They may come from the same company, my two DAC-AMPs are completely different in sound reproduction. First POKE II is almost three times more powerful on paper, it has a battery so does not drain the phone battery, it can receive Bluetooth too. As for the Link2 Bal, it is notably smaller and less bulky and since its big brother has two audio outputs, a 3.5 SE and a balanced 4.4, its price is almost 3 times smaller too. In terms of sound, the Link2 Bal is more colorful, dense and holographic. More musical and less technical with a thicker and more natural sound timbre but less textured. The resolution is lower but the dynamic more lively, energetic and heavy in impact. Spatiality is less precise but wider and out of the head, making the Poke II’s appear flat, diaphanous and static. In passages of fast and complex music, the Link2 Bal shows its technical inferiority in the synchronicity of attacks which can affect the accuracy of micro-resolutions of definition of each instrument and make them diffuse in their separation. There is no doubt that the Poke II is superior in resolution, attack speed, flawless tonal balance, but its musicality (including sonic timbre) is much more clinical too.

VS TRI TK2 (Dual ES9038q2m, 1250mw@32ohm-280$)

Again very different, but more technically competent than the Link2, so with the TK2 we have the best of both worlds, a high fidelity and ultra powerful DAC-AMP. In fact, almost twice as powerful (1250mw@32ohm) as the Poke II…and much more felt in its dynamic power too. Also, twice as big, which makes it deceptively portable compared to the truly portable Poke II. The price is $100 lower, but it doesn’t have a Bluetooth decoder or gain knob, only a volume wheel. The sound is rounder, fleshier and more charming, with a denser and more natural tone and a heavier, resonant and felted striking force. The transparency is lower as well as the macro-resolution, the lack of air is similar here, the separation lacks space and the contour definition is well cut in space. The basses are rounder and more emphatic in the mid-low impact, with more cut downward extension and less defined upwards. The Poke II has better low frequency separation, which is less warm and more textured, transparent and extended, with that more airy dynamic and light on impact. The medium frequencies are more forward with the TK2, the vocals having more body and largesse in presence. The highs, on the other hand, are more softened, docile and subdued, less sharp and shimmering, offering a lower degree of micro-detail and impressions of slower attacks. Here, the technicalities are similar but more emphasized with the Poke II which still delivers a higher resolution and more efficient musical management.

VS QUESTYLE M15 (ES9281AC, 2.624Vrms-250$)

Another excellent DAC-AMP using current amplification, but this time with an ES9281C saber DAC. Also, without battery and with supposedly lower amplification force although more energetic in its dynamics. Here, the M15 delivers meatier, vibrant and warm bass with more pronounced impact heaviness. The resolution is almost identical, although less finicky in the micro-definition, favoring a roundness of tone denser than the Poke II. In terms of precision and separation, the Poke is an iota superior because it is clearer and cleaner with a more restrained attack in its echo. The M15 has a spatial rendering that has more relief and sculpture of presence, giving a more holographic and open effect in height and width. The spatiality of the Poke is deeper with more static instrumental positioning, more defined and focused in the high frequencies. The flatter, more clinical rendering of the Poke tends to be less immersive and encompassing for the listener than the M15, which despite a technical performance of high resolution and a bit lower micro-details, delivers a more natural, physical and tonally accurate musicality.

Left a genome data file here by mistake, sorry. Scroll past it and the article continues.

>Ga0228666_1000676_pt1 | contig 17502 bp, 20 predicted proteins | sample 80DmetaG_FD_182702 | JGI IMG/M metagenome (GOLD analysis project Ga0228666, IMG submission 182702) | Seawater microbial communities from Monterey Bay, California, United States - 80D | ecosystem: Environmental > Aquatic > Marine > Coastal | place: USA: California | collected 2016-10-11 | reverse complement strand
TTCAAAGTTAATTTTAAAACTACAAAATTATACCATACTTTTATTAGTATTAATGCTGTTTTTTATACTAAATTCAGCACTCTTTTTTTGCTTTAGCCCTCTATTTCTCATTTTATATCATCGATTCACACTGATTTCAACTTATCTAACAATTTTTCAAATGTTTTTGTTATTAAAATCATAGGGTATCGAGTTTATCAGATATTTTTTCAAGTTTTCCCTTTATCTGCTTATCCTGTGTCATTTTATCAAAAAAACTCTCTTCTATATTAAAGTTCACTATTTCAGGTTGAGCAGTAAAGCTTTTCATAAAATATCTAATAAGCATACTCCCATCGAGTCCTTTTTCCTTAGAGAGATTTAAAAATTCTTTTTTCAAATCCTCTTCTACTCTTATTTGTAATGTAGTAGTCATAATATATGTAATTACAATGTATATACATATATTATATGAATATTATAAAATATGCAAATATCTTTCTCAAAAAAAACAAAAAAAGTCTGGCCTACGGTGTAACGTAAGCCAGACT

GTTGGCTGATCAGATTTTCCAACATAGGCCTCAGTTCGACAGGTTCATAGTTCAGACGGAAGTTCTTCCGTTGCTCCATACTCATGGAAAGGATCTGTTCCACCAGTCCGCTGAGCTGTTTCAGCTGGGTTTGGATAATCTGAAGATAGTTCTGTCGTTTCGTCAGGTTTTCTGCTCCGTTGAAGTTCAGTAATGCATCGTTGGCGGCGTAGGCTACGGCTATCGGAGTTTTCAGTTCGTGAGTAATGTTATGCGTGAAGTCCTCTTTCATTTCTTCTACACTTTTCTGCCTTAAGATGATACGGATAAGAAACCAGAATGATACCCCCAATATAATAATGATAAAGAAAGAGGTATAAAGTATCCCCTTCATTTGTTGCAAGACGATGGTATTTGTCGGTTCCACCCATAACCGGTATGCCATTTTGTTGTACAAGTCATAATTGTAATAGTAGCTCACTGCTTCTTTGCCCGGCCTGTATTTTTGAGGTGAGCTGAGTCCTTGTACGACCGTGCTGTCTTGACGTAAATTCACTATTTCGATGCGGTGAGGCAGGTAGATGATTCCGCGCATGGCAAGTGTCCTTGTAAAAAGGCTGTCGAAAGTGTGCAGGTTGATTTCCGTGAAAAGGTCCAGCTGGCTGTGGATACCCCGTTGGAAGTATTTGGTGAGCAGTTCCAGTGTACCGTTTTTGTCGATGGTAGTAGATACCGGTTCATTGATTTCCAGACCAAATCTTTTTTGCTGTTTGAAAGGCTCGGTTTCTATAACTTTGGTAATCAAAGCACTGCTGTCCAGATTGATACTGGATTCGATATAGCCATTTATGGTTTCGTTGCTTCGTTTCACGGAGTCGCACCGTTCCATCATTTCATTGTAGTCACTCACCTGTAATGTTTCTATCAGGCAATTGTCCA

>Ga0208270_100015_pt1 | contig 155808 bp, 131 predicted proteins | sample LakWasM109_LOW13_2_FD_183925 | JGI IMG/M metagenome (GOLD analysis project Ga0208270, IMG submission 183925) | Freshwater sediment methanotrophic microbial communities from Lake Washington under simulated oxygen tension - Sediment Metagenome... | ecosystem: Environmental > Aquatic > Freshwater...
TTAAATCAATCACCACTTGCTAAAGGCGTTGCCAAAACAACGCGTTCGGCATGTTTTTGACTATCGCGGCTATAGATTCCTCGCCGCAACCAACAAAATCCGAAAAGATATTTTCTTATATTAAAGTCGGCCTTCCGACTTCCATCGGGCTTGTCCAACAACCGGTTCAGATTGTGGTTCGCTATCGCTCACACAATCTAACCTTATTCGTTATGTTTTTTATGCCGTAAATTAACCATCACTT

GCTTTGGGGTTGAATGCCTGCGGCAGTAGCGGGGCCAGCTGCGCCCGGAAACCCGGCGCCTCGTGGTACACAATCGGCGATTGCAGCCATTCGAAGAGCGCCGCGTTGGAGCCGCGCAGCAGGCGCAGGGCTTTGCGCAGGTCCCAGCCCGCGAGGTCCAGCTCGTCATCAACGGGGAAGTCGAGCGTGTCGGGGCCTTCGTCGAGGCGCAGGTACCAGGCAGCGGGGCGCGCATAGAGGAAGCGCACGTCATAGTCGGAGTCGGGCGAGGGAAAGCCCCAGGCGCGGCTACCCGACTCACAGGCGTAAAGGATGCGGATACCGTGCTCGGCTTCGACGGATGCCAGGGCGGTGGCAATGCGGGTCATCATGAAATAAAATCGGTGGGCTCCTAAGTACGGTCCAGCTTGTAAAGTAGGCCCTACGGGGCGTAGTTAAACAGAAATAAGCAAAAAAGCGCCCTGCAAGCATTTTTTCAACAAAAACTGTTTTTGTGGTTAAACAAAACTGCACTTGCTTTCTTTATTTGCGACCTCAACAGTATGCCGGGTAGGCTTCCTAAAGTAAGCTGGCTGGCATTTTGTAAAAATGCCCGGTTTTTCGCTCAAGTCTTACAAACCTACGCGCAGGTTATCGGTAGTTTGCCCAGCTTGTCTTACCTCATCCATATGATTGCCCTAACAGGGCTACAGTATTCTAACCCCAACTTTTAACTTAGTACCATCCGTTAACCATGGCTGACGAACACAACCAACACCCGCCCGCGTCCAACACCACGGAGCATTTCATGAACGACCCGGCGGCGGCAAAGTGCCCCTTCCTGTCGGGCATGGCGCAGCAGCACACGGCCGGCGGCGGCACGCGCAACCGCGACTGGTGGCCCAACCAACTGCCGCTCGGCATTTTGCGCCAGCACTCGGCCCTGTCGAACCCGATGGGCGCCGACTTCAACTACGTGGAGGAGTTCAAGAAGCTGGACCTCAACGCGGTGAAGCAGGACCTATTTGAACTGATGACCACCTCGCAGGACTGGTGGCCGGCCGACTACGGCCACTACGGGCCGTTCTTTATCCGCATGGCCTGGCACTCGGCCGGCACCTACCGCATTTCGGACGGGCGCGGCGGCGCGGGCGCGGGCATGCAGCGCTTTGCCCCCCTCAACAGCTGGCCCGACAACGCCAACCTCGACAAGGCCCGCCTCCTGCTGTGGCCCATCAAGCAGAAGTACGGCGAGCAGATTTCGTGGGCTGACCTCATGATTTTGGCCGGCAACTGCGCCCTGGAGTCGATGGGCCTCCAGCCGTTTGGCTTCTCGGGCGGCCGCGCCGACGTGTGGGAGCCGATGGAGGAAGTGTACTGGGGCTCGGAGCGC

The Xduoo Poke II offer an extremely high level of resolution that was unheard before in sub-500$ DAC-AMP, with an ultra low distortion and extremely black noise floor. I learn with this DAC-AMP the true meaning of High Fidelity sound restitution and this is when every little details of your music is restitute effortlessly in a lean neutral way that doesn’t sound excited like it often happen with bright sounding DAC-AMP. In fact, it’s so smooth in dynamic that i would not call the Poke II bright nor trebly.
Sure, this type of mature crisp tonality might not trigger musicality in everyone mind, but for those out here that are fan of THX amplifier flavor, the Poke II might be their perfect portable companion.
While I consider the Poke II to be a niche Bluetooth portable DAC-AMP, their no doubt it deliver excellent technical performance as well as high amping power for a versatile use.
Only real drawback for me is the Bluetooth connection distance stability, which is a bit short.
When it come to musical appreciation, i do prefer lusher more coloured musicality, but I can see serious audiophile finding their high resolution benchmark with the Poke II.


PS: I wanna thanks Xduoo for sending me this review sample after I share them my appreciation about their Xduoo Link2 Bal dongle.
You can buy the Poke II from this official seller:https://shenzhenaudio.com/products/xduoo-poke-ii-dac-amplifier-full-featured-dual-cs43198-mqa-bluetooth-5-0-pcm32bit-384khz-dsd256-portable-ldac-balanced-headphone-amplifi

Leave a Reply

Fill in your details below or click an icon to log in:

WordPress.com Logo

You are commenting using your WordPress.com account. Log Out /  Change )

Twitter picture

You are commenting using your Twitter account. Log Out /  Change )

Facebook photo

You are commenting using your Facebook account. Log Out /  Change )

Connecting to %s